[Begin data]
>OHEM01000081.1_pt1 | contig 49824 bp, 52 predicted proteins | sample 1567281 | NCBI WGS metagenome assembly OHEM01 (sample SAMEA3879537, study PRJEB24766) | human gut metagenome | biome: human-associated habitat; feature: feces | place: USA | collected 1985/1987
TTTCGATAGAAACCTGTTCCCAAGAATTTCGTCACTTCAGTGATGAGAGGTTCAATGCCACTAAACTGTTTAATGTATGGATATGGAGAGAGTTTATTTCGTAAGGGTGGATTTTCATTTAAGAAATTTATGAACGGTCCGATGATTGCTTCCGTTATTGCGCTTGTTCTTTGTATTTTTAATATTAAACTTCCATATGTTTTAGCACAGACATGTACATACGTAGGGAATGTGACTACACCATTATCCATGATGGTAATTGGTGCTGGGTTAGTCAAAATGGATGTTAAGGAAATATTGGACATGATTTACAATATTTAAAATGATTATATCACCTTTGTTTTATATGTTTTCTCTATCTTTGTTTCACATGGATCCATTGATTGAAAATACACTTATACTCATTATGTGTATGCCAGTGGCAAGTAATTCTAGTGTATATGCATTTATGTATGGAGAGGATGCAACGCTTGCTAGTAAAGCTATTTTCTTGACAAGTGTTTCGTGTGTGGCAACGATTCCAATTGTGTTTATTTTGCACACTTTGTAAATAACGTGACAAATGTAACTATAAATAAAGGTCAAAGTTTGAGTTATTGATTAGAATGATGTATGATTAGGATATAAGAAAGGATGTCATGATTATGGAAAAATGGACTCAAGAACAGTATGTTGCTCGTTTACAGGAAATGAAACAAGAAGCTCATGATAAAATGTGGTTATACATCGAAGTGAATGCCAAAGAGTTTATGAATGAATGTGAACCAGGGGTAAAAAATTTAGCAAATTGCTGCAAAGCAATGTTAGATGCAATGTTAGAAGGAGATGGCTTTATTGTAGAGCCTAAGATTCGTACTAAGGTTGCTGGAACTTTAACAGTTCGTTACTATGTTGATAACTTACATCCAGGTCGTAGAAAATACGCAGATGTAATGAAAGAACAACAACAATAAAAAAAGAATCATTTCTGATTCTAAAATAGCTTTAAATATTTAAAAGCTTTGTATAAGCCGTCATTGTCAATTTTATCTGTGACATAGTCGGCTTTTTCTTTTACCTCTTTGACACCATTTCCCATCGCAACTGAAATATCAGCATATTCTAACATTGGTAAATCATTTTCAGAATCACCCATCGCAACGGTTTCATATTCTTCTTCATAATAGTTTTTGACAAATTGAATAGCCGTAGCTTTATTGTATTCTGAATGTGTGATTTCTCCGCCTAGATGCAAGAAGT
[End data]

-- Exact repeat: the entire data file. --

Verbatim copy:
>OHEM01000081.1_pt1 | contig 49824 bp, 52 predicted proteins | sample 1567281 | NCBI WGS metagenome assembly OHEM01 (sample SAMEA3879537, study PRJEB24766) | human gut metagenome | biome: human-associated habitat; feature: feces | place: USA | collected 1985/1987
TTTCGATAGAAACCTGTTCCCAAGAATTTCGTCACTTCAGTGATGAGAGGTTCAATGCCACTAAACTGTTTAATGTATGGATATGGAGAGAGTTTATTTCGTAAGGGTGGATTTTCATTTAAGAAATTTATGAACGGTCCGATGATTGCTTCCGTTATTGCGCTTGTTCTTTGTATTTTTAATATTAAACTTCCATATGTTTTAGCACAGACATGTACATACGTAGGGAATGTGACTACACCATTATCCATGATGGTAATTGGTGCTGGGTTAGTCAAAATGGATGTTAAGGAAATATTGGACATGATTTACAATATTTAAAATGATTATATCACCTTTGTTTTATATGTTTTCTCTATCTTTGTTTCACATGGATCCATTGATTGAAAATACACTTATACTCATTATGTGTATGCCAGTGGCAAGTAATTCTAGTGTATATGCATTTATGTATGGAGAGGATGCAACGCTTGCTAGTAAAGCTATTTTCTTGACAAGTGTTTCGTGTGTGGCAACGATTCCAATTGTGTTTATTTTGCACACTTTGTAAATAACGTGACAAATGTAACTATAAATAAAGGTCAAAGTTTGAGTTATTGATTAGAATGATGTATGATTAGGATATAAGAAAGGATGTCATGATTATGGAAAAATGGACTCAAGAACAGTATGTTGCTCGTTTACAGGAAATGAAACAAGAAGCTCATGATAAAATGTGGTTATACATCGAAGTGAATGCCAAAGAGTTTATGAATGAATGTGAACCAGGGGTAAAAAATTTAGCAAATTGCTGCAAAGCAATGTTAGATGCAATGTTAGAAGGAGATGGCTTTATTGTAGAGCCTAAGATTCGTACTAAGGTTGCTGGAACTTTAACAGTTCGTTACTATGTTGATAACTTACATCCAGGTCGTAGAAAATACGCAGATGTAATGAAAGAACAACAACAATAAAAAAAGAATCATTTCTGATTCTAAAATAGCTTTAAATATTTAAAAGCTTTGTATAAGCCGTCATTGTCAATTTTATCTGTGACATAGTCGGCTTTTTCTTTTACCTCTTTGACACCATTTCCCATCGCAACTGAAATATCAGCATATTCTAACATTGGTAAATCATTTTCAGAATCACCCATCGCAACGGTTTCATATTCTTCTTCATAATAGTTTTTGACAAATTGAATAGCCGTAGCTTTATTGTATTCTGAATGTGTGATTTCTCCGCCTAGATGCAAGAAGT